Another day, another stunning new arts building, this one opened in April 2012 in Beijing's near(ish) neighbour Tianjin, a city setting a pace for new development in fast-growing China.
Finding myself seated behind the orchestra was an opportunity to watch the audience as well as the musicians. As in Beijing, the ushers employ laser pens to discourage those tempted to take photographs with their phones, and the hall was constructed with phone-jamming technology built in to make it impossible to use them to make calls. There was still some chatter while the orchestra played, however, until the music seduced the audience.
The meat of the programme the RSNO has brought on tour has now revealed its own clever construction, moving from Mendelssohn's land and seascapes in the "Scottish" Symphony, through Maxwell Davies's landscape and imagined people of his adopted island in An Orkney Wedding, With Sunrise, to the portraits of real people in Elgar's Enigma Variations.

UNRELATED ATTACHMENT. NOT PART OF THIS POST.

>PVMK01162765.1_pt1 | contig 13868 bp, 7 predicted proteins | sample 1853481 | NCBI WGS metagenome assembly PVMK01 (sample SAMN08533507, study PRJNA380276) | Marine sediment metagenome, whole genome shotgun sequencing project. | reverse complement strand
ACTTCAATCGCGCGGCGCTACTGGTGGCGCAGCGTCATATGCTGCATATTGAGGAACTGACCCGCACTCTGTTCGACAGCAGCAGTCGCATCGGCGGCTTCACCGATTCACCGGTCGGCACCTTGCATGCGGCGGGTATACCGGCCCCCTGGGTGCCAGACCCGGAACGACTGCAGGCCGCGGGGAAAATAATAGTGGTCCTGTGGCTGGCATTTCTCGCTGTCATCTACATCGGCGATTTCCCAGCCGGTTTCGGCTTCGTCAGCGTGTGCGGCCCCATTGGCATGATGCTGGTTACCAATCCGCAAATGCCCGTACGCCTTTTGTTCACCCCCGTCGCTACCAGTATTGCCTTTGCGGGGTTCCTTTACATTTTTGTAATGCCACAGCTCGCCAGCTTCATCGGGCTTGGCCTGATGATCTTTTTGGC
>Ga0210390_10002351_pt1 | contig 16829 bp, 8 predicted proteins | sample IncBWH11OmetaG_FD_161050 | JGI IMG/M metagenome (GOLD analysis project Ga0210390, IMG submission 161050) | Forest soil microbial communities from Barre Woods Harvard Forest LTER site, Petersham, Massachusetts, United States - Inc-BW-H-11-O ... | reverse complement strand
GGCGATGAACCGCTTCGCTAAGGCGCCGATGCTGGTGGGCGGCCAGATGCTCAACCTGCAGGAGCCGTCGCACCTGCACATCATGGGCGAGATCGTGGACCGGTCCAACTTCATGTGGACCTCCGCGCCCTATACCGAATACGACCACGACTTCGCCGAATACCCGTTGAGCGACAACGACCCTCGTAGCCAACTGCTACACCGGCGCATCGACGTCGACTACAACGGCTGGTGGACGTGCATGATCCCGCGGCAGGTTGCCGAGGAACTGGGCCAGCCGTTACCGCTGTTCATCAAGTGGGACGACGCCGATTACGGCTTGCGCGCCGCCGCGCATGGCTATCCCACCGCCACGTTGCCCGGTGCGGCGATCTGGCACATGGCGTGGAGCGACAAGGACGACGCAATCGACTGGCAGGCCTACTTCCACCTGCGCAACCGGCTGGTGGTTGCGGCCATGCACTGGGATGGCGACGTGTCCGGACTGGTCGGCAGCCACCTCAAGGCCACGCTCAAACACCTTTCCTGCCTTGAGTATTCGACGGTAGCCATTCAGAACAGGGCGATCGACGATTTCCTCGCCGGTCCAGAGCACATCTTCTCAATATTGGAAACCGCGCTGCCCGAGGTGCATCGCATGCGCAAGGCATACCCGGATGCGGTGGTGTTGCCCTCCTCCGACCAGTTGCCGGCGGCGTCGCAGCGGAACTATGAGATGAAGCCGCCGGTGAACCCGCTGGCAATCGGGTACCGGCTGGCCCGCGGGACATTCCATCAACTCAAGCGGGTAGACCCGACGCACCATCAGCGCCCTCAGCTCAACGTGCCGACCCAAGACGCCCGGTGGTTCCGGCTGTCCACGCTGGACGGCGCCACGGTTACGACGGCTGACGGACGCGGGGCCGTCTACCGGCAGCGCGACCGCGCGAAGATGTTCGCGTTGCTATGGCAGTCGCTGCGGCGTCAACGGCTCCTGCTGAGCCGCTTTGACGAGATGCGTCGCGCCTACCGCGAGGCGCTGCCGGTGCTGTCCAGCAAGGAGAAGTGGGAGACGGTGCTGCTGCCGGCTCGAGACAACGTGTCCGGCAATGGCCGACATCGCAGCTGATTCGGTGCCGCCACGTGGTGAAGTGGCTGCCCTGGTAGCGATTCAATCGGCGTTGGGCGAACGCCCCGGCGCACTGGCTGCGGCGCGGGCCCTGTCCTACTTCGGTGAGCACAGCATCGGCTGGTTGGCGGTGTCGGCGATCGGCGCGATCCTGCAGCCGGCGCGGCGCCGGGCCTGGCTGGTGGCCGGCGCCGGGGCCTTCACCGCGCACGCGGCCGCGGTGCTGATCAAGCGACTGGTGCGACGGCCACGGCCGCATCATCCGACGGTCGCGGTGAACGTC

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Consistent standout performances are coming from principal oboe Katy MacKintosh, who features in all three pieces, and Aleksei Kiseliov's cello section, down to seven players because Rachael Lee was taken ill just before the orchestra left Scotland, but giving definitive readings of the twelfth Variation (the tune that's better that Nimrod) each evening.
And that drunken sequence in the middle of An Orkney Wedding has taken on a life of its own, with principal trombone Davur Juul Magnussen staggering to his feet for his first slurred interjection, and David Hubbard's bassoon additions becoming jazzier by the night. Conductor Peter Oundjian may still be marking the beat, but it is a pulse the players gleefully skate around until the ensemble passage.